• 1944
  • significant because it represented a realisation that to bring about real improvement, Native Americans had to unite in protest
  • set up in response to moves to end the reservations and absorb Native Americans into american society where they would cease to be a drain on taxpayers
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Bureau of Indian Affairs

  • 1947
  • federal government organisation contrlled the money allocated for the development of Native Americans and was responsible for their education as well as for the reservations
  • it was seen as too bureaucratic and slow to take action because it was bound up with complex legal rules and regulations
  • it also had the power to take away land from the reservations giving little compensation in return
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Indian Vocational Training Act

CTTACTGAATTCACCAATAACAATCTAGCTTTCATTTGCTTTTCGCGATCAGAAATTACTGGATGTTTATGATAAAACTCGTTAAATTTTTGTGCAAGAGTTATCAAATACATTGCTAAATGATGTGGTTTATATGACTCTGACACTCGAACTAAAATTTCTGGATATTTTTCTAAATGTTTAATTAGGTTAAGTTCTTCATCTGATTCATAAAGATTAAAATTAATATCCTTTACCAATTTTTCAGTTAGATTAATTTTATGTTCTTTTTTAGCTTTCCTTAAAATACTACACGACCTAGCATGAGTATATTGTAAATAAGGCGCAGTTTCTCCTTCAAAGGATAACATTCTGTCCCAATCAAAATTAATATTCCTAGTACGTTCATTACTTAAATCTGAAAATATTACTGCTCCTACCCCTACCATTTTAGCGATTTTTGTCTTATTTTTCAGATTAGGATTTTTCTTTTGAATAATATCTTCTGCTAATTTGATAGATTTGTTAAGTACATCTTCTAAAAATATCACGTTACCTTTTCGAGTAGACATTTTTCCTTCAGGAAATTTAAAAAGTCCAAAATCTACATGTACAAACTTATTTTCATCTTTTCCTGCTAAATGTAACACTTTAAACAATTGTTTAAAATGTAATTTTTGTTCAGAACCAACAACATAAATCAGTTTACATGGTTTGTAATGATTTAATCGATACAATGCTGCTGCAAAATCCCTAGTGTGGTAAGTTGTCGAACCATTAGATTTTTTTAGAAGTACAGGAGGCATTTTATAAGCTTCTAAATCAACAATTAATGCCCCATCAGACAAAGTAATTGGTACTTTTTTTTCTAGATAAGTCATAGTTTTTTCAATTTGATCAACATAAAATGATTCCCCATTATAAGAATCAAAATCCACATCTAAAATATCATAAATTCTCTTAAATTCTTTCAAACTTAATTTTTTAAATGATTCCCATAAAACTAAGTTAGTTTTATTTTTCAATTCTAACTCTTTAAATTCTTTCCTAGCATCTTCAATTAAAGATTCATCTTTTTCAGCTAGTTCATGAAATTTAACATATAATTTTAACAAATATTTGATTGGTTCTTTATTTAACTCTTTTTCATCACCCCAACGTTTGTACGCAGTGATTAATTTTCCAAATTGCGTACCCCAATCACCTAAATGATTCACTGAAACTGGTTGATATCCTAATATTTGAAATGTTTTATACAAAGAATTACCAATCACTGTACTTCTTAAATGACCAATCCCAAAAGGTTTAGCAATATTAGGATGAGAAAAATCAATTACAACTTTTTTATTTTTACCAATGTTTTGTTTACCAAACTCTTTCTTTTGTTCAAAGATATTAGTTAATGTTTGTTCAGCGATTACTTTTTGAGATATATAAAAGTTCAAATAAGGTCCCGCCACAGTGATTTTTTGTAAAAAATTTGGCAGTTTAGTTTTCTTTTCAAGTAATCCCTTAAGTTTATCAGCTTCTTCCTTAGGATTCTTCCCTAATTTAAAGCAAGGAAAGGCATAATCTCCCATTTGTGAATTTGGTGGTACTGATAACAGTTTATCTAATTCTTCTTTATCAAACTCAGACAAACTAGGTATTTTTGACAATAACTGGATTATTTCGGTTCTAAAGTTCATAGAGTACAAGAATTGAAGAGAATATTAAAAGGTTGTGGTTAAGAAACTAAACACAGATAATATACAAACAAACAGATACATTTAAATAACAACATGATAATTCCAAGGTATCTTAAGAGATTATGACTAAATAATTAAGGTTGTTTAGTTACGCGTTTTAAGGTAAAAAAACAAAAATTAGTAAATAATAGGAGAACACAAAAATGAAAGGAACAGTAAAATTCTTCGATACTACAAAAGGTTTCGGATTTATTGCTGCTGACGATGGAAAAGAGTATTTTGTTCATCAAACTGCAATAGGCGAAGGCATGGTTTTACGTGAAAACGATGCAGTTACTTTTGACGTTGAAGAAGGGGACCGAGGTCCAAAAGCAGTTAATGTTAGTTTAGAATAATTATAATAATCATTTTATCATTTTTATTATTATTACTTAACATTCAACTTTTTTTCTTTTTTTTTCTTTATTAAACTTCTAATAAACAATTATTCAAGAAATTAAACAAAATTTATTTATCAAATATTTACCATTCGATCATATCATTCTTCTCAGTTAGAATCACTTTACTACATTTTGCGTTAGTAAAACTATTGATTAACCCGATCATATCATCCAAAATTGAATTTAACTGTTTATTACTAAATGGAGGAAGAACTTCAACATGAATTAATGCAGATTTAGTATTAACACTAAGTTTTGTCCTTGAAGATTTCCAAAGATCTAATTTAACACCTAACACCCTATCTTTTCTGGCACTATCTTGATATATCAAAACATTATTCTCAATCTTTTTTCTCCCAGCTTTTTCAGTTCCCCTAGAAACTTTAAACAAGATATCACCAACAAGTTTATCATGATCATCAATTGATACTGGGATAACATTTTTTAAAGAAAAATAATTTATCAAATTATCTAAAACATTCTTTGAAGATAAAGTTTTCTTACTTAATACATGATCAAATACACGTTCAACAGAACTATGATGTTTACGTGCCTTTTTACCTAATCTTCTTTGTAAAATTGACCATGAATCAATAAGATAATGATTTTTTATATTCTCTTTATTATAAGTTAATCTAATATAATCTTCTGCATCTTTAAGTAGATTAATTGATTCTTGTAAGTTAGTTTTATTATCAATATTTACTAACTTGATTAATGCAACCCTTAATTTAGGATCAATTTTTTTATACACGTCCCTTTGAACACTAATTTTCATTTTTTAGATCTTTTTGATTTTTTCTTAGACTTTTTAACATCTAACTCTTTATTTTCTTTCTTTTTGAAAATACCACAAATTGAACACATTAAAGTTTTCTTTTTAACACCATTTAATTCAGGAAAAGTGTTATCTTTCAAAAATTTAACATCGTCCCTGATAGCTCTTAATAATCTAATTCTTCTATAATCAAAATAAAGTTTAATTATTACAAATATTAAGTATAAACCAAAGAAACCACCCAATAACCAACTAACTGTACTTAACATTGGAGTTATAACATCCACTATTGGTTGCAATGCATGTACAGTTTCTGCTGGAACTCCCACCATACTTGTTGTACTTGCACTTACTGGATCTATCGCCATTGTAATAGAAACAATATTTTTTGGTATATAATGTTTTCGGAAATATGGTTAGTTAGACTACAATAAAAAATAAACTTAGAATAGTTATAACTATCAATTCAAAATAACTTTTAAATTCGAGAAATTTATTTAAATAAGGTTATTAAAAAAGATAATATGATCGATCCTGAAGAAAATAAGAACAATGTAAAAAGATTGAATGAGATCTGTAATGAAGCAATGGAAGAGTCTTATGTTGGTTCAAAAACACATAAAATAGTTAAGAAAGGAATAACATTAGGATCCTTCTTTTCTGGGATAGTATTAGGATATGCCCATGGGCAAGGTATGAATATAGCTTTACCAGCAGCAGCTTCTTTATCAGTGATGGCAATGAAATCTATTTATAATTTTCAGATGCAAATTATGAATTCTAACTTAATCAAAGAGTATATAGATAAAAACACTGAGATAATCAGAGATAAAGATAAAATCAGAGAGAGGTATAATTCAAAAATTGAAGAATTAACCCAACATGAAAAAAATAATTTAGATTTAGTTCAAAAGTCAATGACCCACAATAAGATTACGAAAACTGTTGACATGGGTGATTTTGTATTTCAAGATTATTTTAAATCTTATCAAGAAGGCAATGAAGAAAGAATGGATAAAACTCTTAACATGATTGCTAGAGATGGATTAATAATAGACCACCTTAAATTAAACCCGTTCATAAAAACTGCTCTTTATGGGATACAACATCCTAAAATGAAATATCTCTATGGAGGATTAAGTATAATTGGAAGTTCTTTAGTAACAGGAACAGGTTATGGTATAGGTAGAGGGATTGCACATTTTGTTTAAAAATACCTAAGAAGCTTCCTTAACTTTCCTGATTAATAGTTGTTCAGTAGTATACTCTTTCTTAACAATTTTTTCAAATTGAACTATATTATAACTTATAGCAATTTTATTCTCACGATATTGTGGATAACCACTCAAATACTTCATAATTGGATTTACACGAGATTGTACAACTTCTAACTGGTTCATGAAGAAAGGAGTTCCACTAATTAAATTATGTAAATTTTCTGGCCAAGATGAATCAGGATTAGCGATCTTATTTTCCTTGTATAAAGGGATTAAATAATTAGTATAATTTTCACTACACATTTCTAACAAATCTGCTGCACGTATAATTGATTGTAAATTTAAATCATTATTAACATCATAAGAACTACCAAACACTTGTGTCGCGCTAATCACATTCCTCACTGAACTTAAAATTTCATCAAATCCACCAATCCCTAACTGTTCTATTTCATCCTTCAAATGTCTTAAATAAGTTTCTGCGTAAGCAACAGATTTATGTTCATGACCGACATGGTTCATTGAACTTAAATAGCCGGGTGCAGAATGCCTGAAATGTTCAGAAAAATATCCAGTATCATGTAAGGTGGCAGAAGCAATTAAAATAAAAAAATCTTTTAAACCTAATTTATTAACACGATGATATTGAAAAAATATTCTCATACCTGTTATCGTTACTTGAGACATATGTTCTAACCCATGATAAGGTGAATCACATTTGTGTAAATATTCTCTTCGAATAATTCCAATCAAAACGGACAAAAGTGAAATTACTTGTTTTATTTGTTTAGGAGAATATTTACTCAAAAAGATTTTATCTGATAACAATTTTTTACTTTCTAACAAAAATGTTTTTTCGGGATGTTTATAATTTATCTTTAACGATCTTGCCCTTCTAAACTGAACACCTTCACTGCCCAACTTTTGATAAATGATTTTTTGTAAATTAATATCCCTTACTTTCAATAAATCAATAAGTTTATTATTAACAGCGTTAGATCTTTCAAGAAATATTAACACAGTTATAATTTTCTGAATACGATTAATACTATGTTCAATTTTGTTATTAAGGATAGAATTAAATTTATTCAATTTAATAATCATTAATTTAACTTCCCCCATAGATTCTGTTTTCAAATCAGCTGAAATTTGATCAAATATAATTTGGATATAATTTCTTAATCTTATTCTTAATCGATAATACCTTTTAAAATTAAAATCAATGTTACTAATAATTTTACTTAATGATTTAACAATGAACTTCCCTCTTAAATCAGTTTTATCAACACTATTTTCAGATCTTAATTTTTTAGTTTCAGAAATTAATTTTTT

• 1956
  • established vocational training for American Indians
  • so could obtain a "marketable skill"
  • this was provided with federal funding for all those who applied, provided that they lived near to reservations and were under the jurisdiction of the BIA
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National Indian Youth Council (NIYC)

  • 1961
  • persue civil rights for American Indians
  • it attempted to preserve Indian's fishing rights
  • in 1968 they staged a 'fish in' after the Washington State Supreme Court ruled against protecting the fishing rights of the tribes in that area